Human nature generally drives us away from what is uncomfortable to us. Managers want to succeed and they need multiple benchmarks to judge and measure degrees of success. Most managers are inherently uncomfortable with financial measurement tools and finances in general and they rarely view these tools as part of their personal arsenal of resources. Thus they end up neglecting or ignoring financial measurement tools which in-turn exacerbates a position of weakness for these managers.
Creating financial expectations is a healthy exercise. The process is the end product of regularly reassessing most likely outcomes based on a continuing in-flow of new information. This process sounds simple but when you look behind the key elements of the process a complex culture of connectedness and transparency emerges.
The key element words in this statement are: regular, reassessing, most likely outcomes and new information. The word regular as opposed to the word random implies that a process and expectation exists for management to perform these financial functions at pre-set intervals. Integrating non-financial managers into the natural monthly accounting cycles of generating monthly financial reports and perform monthly analysis and reconciliation procedures takes away the “I am not going to react until I am asked” syndrome by moving the manager to an active position of first responder VS a passive position of responding to inquiries. Managers must own the financial results for their areas of responsibility. Making managers regular financial active participants enhances ownership of results which leads directly to a process of reassessment.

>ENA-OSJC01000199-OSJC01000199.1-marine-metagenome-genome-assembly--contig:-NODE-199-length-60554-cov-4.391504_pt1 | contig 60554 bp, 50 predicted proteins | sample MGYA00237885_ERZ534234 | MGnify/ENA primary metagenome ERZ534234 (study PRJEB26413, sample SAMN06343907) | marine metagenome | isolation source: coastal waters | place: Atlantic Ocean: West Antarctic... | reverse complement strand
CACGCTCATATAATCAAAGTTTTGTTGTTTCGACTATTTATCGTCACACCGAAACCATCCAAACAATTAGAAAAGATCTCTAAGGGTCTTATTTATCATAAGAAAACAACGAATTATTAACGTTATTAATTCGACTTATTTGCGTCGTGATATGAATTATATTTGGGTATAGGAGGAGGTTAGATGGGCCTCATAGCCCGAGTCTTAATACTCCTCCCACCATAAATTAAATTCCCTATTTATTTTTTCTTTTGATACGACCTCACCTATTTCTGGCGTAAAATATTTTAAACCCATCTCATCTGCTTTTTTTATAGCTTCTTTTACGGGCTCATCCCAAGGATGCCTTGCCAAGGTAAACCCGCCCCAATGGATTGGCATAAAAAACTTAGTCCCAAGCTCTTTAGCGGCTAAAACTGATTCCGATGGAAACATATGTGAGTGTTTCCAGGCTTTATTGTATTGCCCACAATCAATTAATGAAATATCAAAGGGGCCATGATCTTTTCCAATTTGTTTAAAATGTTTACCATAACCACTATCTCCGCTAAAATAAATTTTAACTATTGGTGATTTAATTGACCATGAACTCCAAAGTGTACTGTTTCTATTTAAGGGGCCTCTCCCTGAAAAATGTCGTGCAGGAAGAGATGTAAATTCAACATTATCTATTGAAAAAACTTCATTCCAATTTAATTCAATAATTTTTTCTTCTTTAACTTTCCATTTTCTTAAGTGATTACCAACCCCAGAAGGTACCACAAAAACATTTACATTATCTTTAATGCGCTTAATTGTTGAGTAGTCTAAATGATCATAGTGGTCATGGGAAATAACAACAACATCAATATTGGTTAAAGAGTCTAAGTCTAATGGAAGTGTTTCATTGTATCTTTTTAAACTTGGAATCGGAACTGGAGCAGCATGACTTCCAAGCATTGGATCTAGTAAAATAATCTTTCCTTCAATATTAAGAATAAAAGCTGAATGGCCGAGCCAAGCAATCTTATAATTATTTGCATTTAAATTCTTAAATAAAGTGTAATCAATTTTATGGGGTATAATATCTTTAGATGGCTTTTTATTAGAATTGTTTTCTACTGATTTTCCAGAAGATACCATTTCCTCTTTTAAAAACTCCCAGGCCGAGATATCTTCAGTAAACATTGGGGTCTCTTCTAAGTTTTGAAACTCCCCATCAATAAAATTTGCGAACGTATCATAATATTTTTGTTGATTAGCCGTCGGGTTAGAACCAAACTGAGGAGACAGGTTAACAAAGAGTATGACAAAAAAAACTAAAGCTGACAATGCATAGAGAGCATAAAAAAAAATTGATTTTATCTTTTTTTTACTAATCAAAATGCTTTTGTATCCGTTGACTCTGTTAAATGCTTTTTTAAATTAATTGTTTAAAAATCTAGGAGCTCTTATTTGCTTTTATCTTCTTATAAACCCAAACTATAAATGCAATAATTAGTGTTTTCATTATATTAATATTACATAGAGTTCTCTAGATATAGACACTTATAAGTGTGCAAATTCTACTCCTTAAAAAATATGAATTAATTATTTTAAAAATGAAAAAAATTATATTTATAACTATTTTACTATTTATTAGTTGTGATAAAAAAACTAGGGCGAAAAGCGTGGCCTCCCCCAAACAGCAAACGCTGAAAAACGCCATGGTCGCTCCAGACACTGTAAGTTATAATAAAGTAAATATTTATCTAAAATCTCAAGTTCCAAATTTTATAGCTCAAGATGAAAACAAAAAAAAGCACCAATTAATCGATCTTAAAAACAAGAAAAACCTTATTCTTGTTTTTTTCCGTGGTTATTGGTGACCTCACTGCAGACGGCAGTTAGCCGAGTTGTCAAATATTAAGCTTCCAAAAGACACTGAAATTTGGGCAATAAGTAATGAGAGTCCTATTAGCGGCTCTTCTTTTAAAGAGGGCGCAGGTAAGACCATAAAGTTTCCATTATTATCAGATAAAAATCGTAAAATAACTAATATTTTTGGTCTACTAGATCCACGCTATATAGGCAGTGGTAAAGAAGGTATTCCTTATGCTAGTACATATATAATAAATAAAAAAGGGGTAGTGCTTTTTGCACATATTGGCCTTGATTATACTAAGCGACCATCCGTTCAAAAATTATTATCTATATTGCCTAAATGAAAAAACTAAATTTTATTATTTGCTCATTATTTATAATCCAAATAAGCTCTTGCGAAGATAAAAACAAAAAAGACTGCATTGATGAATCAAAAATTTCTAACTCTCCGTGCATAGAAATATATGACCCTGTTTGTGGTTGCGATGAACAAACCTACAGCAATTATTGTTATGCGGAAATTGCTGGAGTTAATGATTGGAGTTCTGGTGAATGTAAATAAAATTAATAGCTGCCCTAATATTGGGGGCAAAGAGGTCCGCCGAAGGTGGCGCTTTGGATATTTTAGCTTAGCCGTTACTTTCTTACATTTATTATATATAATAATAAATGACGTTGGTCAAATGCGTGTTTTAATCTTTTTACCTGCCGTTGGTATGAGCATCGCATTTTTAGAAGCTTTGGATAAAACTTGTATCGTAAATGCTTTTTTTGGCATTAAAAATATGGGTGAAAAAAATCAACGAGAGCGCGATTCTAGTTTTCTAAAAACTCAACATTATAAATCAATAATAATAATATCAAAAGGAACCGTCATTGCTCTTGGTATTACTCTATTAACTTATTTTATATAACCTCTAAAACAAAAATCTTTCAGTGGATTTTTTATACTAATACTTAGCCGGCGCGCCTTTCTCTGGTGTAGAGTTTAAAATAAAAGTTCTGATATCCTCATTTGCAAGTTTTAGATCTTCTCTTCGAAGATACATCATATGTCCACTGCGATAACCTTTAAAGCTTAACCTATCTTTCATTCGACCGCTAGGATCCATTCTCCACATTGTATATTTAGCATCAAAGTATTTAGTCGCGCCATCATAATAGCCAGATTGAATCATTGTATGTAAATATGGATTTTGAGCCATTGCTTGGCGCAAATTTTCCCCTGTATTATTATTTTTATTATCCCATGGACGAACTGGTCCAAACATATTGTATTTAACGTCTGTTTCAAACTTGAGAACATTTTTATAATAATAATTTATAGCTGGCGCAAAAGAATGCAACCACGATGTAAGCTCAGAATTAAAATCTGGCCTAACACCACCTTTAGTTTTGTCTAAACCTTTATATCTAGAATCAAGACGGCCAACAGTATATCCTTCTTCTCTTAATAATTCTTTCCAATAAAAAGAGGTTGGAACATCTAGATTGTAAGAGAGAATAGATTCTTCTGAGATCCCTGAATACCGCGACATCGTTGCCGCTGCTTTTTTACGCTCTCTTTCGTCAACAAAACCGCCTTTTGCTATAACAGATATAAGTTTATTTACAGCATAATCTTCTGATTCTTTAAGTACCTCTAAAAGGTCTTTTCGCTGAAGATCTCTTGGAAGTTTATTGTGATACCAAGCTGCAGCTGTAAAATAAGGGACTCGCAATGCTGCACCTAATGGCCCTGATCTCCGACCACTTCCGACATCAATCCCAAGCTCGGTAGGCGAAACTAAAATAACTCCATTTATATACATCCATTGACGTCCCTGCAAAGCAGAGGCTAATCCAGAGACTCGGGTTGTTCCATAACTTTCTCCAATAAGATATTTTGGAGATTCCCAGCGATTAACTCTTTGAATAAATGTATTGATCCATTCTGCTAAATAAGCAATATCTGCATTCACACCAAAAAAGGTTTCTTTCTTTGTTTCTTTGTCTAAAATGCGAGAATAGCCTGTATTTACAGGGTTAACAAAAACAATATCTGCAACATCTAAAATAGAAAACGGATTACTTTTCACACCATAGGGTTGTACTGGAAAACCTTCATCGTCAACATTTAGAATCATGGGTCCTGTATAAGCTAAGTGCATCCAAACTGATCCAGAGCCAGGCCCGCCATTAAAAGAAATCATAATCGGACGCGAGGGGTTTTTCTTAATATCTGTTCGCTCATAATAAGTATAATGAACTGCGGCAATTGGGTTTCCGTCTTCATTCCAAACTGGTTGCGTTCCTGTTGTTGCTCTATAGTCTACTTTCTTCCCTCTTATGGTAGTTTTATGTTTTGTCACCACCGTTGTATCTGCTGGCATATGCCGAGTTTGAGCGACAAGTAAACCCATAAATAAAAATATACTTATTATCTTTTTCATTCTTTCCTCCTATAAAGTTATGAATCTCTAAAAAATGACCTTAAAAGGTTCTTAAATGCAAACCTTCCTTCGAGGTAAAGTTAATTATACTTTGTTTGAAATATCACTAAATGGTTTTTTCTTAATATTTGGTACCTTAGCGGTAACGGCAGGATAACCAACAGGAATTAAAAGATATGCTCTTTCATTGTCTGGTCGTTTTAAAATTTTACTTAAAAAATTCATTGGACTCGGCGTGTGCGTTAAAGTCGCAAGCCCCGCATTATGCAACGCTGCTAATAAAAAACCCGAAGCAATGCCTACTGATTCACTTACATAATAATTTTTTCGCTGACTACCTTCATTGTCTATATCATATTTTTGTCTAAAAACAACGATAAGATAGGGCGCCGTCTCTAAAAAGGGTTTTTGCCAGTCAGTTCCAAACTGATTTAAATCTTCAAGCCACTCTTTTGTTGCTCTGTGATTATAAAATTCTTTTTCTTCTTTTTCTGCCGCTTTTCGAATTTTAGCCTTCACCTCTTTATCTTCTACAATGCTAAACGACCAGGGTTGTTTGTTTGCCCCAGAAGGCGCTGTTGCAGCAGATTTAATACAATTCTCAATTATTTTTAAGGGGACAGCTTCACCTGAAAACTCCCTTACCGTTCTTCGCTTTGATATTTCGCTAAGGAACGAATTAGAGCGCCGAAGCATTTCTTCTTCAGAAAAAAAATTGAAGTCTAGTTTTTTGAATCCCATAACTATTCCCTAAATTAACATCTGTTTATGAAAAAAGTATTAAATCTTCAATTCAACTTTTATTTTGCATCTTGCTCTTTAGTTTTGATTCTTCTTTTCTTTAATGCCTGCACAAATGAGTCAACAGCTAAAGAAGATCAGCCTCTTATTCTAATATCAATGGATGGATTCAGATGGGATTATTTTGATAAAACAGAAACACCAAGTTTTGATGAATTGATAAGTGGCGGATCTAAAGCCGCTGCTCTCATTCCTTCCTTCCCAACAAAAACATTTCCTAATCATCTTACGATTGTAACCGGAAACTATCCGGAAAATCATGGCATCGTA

Reassessment is a vital core management function. Active managers are not afraid of reassessment. High functioning managers view reassessment as opportunities to be nimble and maximize the use of resources. They recognize that change is constantly occurring and they need to interact with change through a process of reassessment in order to be relevant and be in the best possible position to influence sustainable outcomes.
Now to the crystal ball effect and accurately predicting most likely outcomes. The future is always cloudy but ignoring clues to future outcomes is not only a negative passive trait but is also counter-productive to being an effective active change manager. High performing managers recognize that they can directly influence most likely outcomes but they must be active in this role regularly reassessing inflows of new information.
This brings us to the last key element; new information. The last element but obviously the driver of the whole process for high performing managers. Managers are constantly bombarded by new information. High performing managers crave this resource. They want new information fast and unlike poor performing managers they never hide from new information. They want to process new information, analyze it and dissect it and most importantly use new information to their advantage. This is how they put themselves in the best possible position to influence and predict most likely outcomes.
This brings us full circle. Creating financial expectations is Healthy. The process is interactive and embedded in the culture of superior functioning organizations and an active positive trait of high performing managers.
We all have strengths and weaknesses and we must recognize that we perform some functions better than others. Managers are all different. They perform many different tasks and their responsibilities vary widely. Yet they all impact the finances of their organization and most managers will readily admit that finances are usually one of their weaknesses. Encouraging managers to create financial expectations is healthy. They will learn to embrace in-flows of new information and use that new information to positively influence most likely outcomes. Teaching them to not hide from their perceived financial weakness is the challenge. Providing the financial tools, management reports and a mechanism to produce financial projections will help them to be nimble and positively affect outcomes in a manner that benefits the organization as a whole and is transparent to the board, leadership and constituents.